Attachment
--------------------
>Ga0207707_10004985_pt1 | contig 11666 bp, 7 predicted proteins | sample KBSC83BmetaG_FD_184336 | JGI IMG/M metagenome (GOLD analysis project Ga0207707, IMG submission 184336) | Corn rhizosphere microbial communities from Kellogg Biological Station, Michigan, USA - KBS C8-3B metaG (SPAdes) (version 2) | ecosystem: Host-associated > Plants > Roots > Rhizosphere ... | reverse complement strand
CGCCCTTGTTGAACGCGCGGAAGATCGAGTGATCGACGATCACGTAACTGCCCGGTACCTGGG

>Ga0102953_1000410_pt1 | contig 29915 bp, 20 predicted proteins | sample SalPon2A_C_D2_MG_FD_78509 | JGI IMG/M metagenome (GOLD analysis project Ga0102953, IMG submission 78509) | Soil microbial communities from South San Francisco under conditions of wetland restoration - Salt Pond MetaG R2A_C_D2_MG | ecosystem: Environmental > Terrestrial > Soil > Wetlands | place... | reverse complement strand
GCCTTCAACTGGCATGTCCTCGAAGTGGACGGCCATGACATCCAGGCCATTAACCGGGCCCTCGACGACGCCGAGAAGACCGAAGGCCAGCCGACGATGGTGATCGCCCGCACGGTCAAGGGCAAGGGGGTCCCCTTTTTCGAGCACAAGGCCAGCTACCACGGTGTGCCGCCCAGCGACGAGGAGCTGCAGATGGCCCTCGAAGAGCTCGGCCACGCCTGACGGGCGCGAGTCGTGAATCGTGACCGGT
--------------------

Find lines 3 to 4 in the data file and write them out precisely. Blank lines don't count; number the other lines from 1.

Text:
>Ga0102953_1000410_pt1 | contig 29915 bp, 20 predicted proteins | sample SalPon2A_C_D2_MG_FD_78509 | JGI IMG/M metagenome (GOLD analysis project Ga0102953, IMG submission 78509) | Soil microbial communities from South San Francisco under conditions of wetland restoration - Salt Pond MetaG R2A_C_D2_MG | ecosystem: Environmental > Terrestrial > Soil > Wetlands | place... | reverse complement strand
GCCTTCAACTGGCATGTCCTCGAAGTGGACGGCCATGACATCCAGGCCATTAACCGGGCCCTCGACGACGCCGAGAAGACCGAAGGCCAGCCGACGATGGTGATCGCCCGCACGGTCAAGGGCAAGGGGGTCCCCTTTTTCGAGCACAAGGCCAGCTACCACGGTGTGCCGCCCAGCGACGAGGAGCTGCAGATGGCCCTCGAAGAGCTCGGCCACGCCTGACGGGCGCGAGTCGTGAATCGTGACCGGT